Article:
by Carmina Masoliver

I have seen Emily Harrison share her work countless times at Burn After Reading events, and at my own night, She Grrrowls. She never fails to amaze me in the way she is able to articulate herself, speaking out about mental health issues – amongst other subjects – interwoven with links to gender and class. When I read lines about imaging someone loves you ‘when you simply asked/during a routine blood test, ‘Emily, how are you doing today?’ I sort of imagine she’s what I would be like if I were an extrovert.

The first couple of poems are familiar to me, and it’s hard not to picture Harrison on stage delivering these words, because as much as it’s incredible to be able to read the pieces, seeing them live is an important part of the way the text works, as it tends to be with Burning Eye Books – the go-to publisher for writers who refuse to remain on one side of the page/stage divide.

( Emily Harrison )

This is a collection full of brilliant titles, and in £6.31, I interpret this to be the price of the ‘cheap Chardonnay’ spilling ‘on those corduroys’. It has a similar sentiment to Pulp’s Common People, whereby the middle/upper class man in the poem exoticizes lower classes in imagined fantasies:

‘me spit-polishing your boots,
yelling how much I make an hour
whilst you spank me with a rolled-up map of your family tree.’

This kind of humour is consistent throughout the collection, yet there is a wide emotional spectrum, creating a sense of tragicomedy. Some of the poems are direct experiences from Harrison’s time at a psychiatric ward, and some are voicing other characters through first person. This play with the lyric ‘I’ is something I always enjoy, as people tend to take poetry as something personal and honest – I tend to feel that, just because different voices are adopted, it doesn’t make the work any less truthful or raw. Harrison does this and still holds her own and delivers with authenticity.

it’s hard not to picture Harrison on stage delivering these words

You can follow her at @EmilyHarrii on Twitter, and here you’ll find more one-liners that echo the ‘lipstick shade: tantrum’ of the poem titled Bereaved Mistress Showing Up To the Funeral Against the Family’s Wishes. Alternatively, there are also poems that are written in third-person, that can also make you question if this device has been used in order to create distance from emotions actually experienced, by creating a narrative involving a character called Monica in A Little Bit Nutty and a Little Bit Slutty where friends tell her ‘that the fault lies/in silly little girls who act grown up/when they aren’t grown up at all.’ This idea of growing up also comes up in Sonnet for Robert, and working at a school I could relate to the lines:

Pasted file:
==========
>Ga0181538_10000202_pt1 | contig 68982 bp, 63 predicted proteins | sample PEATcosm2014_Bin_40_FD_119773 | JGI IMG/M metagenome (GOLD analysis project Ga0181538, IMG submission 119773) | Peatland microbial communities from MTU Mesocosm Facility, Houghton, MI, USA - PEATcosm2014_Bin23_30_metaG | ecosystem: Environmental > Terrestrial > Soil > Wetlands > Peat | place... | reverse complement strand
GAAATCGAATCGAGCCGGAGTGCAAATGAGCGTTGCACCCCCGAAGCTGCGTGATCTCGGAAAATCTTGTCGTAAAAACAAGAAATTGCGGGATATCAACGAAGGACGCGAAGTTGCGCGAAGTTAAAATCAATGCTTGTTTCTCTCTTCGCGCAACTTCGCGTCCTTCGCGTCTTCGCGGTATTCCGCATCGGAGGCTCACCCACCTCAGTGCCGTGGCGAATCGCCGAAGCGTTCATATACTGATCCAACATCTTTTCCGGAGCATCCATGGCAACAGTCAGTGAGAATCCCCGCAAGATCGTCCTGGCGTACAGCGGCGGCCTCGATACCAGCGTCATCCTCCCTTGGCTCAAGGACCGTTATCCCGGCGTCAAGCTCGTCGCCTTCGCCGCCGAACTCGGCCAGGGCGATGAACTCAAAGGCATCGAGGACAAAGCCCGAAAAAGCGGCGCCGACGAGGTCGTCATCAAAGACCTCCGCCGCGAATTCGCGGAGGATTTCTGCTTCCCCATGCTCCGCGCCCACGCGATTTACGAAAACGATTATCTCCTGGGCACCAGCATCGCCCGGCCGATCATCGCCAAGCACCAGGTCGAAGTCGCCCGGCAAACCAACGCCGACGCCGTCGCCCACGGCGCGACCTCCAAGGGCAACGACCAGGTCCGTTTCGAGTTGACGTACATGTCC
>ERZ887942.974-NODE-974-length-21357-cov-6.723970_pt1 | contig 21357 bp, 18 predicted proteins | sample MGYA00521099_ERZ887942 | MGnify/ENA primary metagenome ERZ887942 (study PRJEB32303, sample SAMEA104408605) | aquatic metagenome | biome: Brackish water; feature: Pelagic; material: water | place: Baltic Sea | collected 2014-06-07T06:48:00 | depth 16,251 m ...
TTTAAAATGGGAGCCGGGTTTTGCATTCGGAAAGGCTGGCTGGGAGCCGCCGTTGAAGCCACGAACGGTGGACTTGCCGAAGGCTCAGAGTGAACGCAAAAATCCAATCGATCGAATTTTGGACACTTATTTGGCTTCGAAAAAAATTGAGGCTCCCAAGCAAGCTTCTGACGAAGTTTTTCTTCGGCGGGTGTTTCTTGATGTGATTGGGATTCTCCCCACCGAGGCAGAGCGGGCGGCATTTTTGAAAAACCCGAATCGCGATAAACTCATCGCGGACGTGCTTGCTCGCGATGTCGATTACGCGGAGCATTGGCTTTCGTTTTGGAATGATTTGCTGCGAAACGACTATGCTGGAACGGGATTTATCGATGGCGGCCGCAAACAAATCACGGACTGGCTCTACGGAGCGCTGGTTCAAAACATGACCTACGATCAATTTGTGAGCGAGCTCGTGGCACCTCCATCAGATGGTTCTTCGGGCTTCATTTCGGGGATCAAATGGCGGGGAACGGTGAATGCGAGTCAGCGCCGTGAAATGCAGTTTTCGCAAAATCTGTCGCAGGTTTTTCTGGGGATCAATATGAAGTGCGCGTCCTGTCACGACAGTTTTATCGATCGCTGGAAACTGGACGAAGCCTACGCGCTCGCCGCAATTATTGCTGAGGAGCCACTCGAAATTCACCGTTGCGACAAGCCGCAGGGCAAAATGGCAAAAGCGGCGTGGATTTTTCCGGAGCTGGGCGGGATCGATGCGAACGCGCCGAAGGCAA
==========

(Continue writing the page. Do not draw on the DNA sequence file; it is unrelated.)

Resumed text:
‘You cry because everyone is an unfriendly giant
and I don’t because I’m a responsible adult now.’

Some of the poems are more overtly Feminist than others, but Harrison’s take on this was stated in an interview with Jenn Hart that ‘To me, a feminist poem is just a poem written by someone who considers themselves a feminist.’ She challenges Humbert of Lolita in Tell Me I Asked for It describing a man ‘who thought “underage” was just a bourgeoisie term’. Some of her work reminds me of Carol Ann Duffy, in its succinctness and the fact that it holds no punches. In Count to Zen, for example, a man is described ‘acting as the wind/to my Marilyn skirt’; her words paint a clear image, yet let the reader come to their own conclusions as to what is happening.

( Emily Harrison )

( Emily Harrison © Burn After Reading )

In Four-Match Ban the violence depicted on television is drawn as parallel to the reality of a scene of domestic violence. Here, what could be humorous – the appearance of Vinnie Jones ‘acting badly on the telly’ – is incredibly painful to read. Harrison delivers heart-breaking last lines, and with the realisation ‘that covering your face isn’t instinct’, this poem is no different. In the final poem, Go Home and Stop Grinning at Everyone, Harrison begins ‘You all want something from me…’ and goes on to list these things, contrasting the positive and negative, offering a sense of recognition that sometimes you need to know where the end is, sometimes you just need to go home.

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